A Thanksgiving post by Dr. Matthew Mehan.
Nothing of this earthly world
is a wholly perfect thing,
but that does not exclude it
from our love and our thanksgiving.
There is a poem, somewhat forgotten, which I recommend reading this Thanksgiving. “The Courtship of Miles Standish” by Henry Wadsworth Longfellow concerns the darkest and the brightest moments of the famed Pilgrims’ first years at Plymouth Rock. There are indian wars, a humorous and touching love triangle, and some beautiful moments that highlight why we ought to be thankful for those our national anthem describes like so:
“O beautiful for pilgrim feet
Whose stern, impassioned stress
A thoroughfare for freedom beat
Across the wilderness!”
Much has been said about the injustices perpetrated by *some* Pilgrim ancestors against the Native Americans, but it is important to filter these critiques out every so often and concentrate on the good. Gratitude requires we look purposefully to the virtues and merits of our religious, political, social, and, for a rare few, genetic Mayflower ancestors. One way to do this might be to read “The Courtship of Miles Standish” wherein we find a presentation of those stern yet impassioned Pilgrims that may stir us not to self-satisfied judgment against them, but to real love for their sacrifice and humanity as they sought a place in the world to freely love God and each other.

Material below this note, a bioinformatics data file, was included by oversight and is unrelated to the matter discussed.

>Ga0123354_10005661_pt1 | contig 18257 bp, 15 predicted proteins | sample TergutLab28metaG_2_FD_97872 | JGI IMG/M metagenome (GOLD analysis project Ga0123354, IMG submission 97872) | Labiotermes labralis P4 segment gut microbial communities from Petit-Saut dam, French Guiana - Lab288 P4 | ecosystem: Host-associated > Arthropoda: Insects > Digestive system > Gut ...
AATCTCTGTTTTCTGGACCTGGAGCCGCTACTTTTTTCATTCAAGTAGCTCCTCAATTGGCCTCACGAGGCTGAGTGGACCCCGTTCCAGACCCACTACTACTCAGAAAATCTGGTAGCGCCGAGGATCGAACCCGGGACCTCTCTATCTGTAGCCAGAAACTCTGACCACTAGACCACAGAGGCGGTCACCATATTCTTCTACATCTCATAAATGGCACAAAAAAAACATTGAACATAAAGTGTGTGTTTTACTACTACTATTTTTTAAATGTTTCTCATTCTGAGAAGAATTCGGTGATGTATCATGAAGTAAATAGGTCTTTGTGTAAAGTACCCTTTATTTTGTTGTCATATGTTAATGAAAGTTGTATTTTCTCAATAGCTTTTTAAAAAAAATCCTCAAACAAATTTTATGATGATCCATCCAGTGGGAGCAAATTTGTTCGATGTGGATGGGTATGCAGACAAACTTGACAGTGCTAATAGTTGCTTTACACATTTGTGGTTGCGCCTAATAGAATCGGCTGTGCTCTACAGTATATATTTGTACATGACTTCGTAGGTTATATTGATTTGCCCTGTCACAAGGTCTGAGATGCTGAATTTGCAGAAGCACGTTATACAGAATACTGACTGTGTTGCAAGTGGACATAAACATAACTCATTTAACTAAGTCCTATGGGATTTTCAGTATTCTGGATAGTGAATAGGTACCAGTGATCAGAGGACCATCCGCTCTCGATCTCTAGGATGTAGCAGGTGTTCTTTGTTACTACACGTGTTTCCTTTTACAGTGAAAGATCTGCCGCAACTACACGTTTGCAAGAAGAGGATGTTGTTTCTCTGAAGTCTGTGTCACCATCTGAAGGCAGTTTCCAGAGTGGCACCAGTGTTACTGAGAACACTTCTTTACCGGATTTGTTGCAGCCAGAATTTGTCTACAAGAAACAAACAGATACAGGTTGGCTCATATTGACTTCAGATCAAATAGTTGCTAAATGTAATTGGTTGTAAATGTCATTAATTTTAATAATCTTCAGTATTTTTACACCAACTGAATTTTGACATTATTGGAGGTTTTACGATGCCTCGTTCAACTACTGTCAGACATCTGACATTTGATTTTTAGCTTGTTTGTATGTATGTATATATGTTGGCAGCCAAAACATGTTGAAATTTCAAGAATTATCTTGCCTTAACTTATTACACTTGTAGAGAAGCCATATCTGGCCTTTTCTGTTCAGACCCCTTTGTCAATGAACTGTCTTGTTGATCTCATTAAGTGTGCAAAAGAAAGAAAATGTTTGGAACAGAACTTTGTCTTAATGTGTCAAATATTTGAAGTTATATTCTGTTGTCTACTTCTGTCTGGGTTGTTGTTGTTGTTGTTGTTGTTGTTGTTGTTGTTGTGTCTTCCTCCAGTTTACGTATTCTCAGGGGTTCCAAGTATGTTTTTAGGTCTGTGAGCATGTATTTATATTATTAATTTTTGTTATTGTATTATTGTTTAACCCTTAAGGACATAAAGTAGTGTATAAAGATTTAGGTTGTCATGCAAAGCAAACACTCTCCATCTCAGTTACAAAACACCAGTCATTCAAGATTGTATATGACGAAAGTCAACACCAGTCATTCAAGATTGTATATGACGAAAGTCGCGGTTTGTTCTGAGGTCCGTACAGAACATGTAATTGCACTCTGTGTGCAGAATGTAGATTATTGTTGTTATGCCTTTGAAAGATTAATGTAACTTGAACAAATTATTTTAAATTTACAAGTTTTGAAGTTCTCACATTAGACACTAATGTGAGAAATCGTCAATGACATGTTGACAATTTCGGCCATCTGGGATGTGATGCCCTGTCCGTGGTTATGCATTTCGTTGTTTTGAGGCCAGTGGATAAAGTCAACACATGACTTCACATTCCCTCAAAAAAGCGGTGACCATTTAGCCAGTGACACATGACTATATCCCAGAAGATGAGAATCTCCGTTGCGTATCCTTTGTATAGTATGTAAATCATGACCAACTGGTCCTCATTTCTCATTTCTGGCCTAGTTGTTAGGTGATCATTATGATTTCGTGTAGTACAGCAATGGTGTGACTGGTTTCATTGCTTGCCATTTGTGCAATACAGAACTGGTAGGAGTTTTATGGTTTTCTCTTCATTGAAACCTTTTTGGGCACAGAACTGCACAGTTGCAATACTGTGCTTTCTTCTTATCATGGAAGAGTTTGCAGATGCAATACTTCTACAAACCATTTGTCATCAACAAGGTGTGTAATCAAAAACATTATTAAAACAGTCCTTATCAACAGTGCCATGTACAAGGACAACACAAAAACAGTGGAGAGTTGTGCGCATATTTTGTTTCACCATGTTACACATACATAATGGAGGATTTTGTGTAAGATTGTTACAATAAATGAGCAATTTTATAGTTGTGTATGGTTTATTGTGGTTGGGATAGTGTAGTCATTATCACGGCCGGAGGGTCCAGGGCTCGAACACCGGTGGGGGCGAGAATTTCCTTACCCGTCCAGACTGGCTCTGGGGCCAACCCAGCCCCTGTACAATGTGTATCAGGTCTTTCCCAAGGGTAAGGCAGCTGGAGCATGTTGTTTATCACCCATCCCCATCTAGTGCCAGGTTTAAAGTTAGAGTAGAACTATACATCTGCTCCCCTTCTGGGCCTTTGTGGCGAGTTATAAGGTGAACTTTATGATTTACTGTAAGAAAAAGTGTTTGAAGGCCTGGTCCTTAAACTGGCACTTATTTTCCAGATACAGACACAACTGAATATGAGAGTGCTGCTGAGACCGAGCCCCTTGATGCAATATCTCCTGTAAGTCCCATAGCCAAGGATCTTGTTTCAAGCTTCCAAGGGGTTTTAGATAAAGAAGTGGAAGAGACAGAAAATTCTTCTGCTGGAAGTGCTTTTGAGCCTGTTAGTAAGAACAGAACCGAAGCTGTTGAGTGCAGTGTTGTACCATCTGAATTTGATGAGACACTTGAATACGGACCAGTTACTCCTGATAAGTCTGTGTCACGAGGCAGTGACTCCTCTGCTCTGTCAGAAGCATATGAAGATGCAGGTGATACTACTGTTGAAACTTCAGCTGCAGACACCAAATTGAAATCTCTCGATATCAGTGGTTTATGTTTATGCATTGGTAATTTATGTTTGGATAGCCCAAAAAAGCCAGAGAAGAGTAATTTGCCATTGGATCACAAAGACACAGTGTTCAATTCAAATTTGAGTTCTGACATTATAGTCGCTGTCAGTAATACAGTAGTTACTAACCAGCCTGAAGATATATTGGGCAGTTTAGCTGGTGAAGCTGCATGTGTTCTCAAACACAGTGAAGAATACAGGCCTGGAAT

There are many touching and rousing scenes; here is but one. The Pilgrims give thanks as they face harsh weather and hostile territory, even as the Mayflower sails away, back to Europe.
Lost in the sound of the oars was the last farewell of the Pilgrims.
O strong hearts and true! not one went back in the Mayflower!
No, not one looked back, who had set his hand to this ploughing!
Soon were heard on board the shouts and songs of the sailors
Heaving the windlass round, and hoisting the ponderous anchor.
Then the yards were braced, and all sails set to the west-wind,
Blowing steady and strong; and the Mayflower sailed from the harbor,
Rounded the point of the Gurnet, and leaving far to the southward
Island and cape of sand, and the Field of the First Encounter,
Took the wind on her quarter, and stood for the open Atlantic,
Borne on the send of the sea, and the swelling hearts of the Pilgrims.
Long in silence they watched the receding sail of the vessel,
Much endeared to them all, as something living and human;
Then, as if filled with the spirit, and wrapt in a vision prophetic,
Baring his hoary head, the excellent Elder of Plymouth
Said, “Let us pray!’ and they prayed, and thanked the Lord and took courage.
You can read the whole poem here.
Have a happy Thanksgiving, and remember also that giving thanks is the fastest way to increase your zeal to do good, which is the great virtue against sadness. Worth remembering as the days darken, don’t you think?
And lest you think Thanksgiving a merely sectarian affair for Puritans, read this!